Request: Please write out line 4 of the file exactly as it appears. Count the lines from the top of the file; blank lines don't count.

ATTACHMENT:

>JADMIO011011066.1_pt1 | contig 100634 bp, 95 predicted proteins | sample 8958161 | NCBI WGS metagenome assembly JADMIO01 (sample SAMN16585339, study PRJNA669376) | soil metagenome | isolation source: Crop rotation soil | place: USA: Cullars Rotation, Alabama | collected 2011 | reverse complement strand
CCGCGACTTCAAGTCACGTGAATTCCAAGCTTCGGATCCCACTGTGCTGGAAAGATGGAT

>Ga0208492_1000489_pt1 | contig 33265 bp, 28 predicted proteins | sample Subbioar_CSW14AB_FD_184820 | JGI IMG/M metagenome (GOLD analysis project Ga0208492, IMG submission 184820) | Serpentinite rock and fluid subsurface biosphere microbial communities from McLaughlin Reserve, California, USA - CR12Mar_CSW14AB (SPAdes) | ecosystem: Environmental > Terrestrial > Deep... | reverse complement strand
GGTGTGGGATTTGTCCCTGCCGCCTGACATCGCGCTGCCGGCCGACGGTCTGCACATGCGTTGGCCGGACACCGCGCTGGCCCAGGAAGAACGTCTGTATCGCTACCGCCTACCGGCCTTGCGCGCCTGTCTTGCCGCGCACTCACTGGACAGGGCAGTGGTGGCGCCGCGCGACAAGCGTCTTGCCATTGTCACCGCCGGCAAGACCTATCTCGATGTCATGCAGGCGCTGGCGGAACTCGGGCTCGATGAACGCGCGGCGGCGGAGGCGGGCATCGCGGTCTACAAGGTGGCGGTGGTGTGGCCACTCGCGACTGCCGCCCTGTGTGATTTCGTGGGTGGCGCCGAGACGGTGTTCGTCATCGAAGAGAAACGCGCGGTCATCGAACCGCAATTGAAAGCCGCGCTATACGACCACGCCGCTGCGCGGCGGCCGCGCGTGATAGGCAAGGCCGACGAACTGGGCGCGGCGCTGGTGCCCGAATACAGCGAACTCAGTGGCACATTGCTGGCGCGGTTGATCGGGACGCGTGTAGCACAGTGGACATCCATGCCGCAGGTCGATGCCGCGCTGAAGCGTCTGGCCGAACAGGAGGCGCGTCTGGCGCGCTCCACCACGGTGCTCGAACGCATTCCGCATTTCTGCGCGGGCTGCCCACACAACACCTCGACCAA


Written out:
GGTGTGGGATTTGTCCCTGCCGCCTGACATCGCGCTGCCGGCCGACGGTCTGCACATGCGTTGGCCGGACACCGCGCTGGCCCAGGAAGAACGTCTGTATCGCTACCGCCTACCGGCCTTGCGCGCCTGTCTTGCCGCGCACTCACTGGACAGGGCAGTGGTGGCGCCGCGCGACAAGCGTCTTGCCATTGTCACCGCCGGCAAGACCTATCTCGATGTCATGCAGGCGCTGGCGGAACTCGGGCTCGATGAACGCGCGGCGGCGGAGGCGGGCATCGCGGTCTACAAGGTGGCGGTGGTGTGGCCACTCGCGACTGCCGCCCTGTGTGATTTCGTGGGTGGCGCCGAGACGGTGTTCGTCATCGAAGAGAAACGCGCGGTCATCGAACCGCAATTGAAAGCCGCGCTATACGACCACGCCGCTGCGCGGCGGCCGCGCGTGATAGGCAAGGCCGACGAACTGGGCGCGGCGCTGGTGCCCGAATACAGCGAACTCAGTGGCACATTGCTGGCGCGGTTGATCGGGACGCGTGTAGCACAGTGGACATCCATGCCGCAGGTCGATGCCGCGCTGAAGCGTCTGGCCGAACAGGAGGCGCGTCTGGCGCGCTCCACCACGGTGCTCGAACGCATTCCGCATTTCTGCGCGGGCTGCCCACACAACACCTCGACCAA